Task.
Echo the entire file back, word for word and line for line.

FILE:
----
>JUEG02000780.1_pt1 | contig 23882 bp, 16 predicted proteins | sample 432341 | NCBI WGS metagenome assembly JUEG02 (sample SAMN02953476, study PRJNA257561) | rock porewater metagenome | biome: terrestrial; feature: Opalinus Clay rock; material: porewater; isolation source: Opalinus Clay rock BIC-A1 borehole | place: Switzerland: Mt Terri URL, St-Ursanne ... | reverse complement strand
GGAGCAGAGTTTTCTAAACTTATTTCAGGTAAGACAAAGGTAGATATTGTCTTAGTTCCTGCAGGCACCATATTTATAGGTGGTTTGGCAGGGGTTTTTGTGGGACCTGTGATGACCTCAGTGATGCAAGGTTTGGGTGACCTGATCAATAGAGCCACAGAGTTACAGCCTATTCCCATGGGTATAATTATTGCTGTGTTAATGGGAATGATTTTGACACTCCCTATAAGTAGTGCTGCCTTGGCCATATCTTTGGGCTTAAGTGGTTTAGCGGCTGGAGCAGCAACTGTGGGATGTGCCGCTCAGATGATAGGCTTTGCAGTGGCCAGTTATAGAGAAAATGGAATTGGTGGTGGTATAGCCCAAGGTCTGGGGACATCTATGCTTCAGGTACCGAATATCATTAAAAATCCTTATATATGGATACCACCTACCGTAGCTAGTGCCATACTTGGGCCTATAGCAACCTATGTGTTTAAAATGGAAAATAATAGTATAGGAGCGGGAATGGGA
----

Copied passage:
>JUEG02000780.1_pt1 | contig 23882 bp, 16 predicted proteins | sample 432341 | NCBI WGS metagenome assembly JUEG02 (sample SAMN02953476, study PRJNA257561) | rock porewater metagenome | biome: terrestrial; feature: Opalinus Clay rock; material: porewater; isolation source: Opalinus Clay rock BIC-A1 borehole | place: Switzerland: Mt Terri URL, St-Ursanne ... | reverse complement strand
GGAGCAGAGTTTTCTAAACTTATTTCAGGTAAGACAAAGGTAGATATTGTCTTAGTTCCTGCAGGCACCATATTTATAGGTGGTTTGGCAGGGGTTTTTGTGGGACCTGTGATGACCTCAGTGATGCAAGGTTTGGGTGACCTGATCAATAGAGCCACAGAGTTACAGCCTATTCCCATGGGTATAATTATTGCTGTGTTAATGGGAATGATTTTGACACTCCCTATAAGTAGTGCTGCCTTGGCCATATCTTTGGGCTTAAGTGGTTTAGCGGCTGGAGCAGCAACTGTGGGATGTGCCGCTCAGATGATAGGCTTTGCAGTGGCCAGTTATAGAGAAAATGGAATTGGTGGTGGTATAGCCCAAGGTCTGGGGACATCTATGCTTCAGGTACCGAATATCATTAAAAATCCTTATATATGGATACCACCTACCGTAGCTAGTGCCATACTTGGGCCTATAGCAACCTATGTGTTTAAAATGGAAAATAATAGTATAGGAGCGGGAATGGGA